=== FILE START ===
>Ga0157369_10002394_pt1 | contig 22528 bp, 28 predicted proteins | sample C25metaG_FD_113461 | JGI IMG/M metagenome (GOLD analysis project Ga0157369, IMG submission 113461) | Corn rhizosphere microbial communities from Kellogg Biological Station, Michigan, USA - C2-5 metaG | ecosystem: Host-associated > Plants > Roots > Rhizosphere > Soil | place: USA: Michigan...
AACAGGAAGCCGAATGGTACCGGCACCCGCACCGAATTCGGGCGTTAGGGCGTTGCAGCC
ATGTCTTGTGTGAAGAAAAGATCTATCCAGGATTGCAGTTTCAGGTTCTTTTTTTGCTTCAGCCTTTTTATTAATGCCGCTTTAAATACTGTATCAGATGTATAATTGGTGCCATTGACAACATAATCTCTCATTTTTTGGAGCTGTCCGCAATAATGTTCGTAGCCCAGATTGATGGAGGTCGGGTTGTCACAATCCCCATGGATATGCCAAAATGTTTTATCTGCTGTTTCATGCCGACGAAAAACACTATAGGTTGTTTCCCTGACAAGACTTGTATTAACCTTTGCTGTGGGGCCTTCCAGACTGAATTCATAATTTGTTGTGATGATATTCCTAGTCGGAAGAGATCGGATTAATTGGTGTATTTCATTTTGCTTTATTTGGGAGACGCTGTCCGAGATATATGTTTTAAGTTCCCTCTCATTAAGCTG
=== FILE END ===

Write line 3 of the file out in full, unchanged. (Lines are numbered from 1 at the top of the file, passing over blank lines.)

ATGTCTTGTGTGAAGAAAAGATCTATCCAGGATTGCAGTTTCAGGTTCTTTTTTTGCTTCAGCCTTTTTATTAATGCCGCTTTAAATACTGTATCAGATGTATAATTGGTGCCATTGACAACATAATCTCTCATTTTTTGGAGCTGTCCGCAATAATGTTCGTAGCCCAGATTGATGGAGGTCGGGTTGTCACAATCCCCATGGATATGCCAAAATGTTTTATCTGCTGTTTCATGCCGACGAAAAACACTATAGGTTGTTTCCCTGACAAGACTTGTATTAACCTTTGCTGTGGGGCCTTCCAGACTGAATTCATAATTTGTTGTGATGATATTCCTAGTCGGAAGAGATCGGATTAATTGGTGTATTTCATTTTGCTTTATTTGGGAGACGCTGTCCGAGATATATGTTTTAAGTTCCCTCTCATTAAGCTG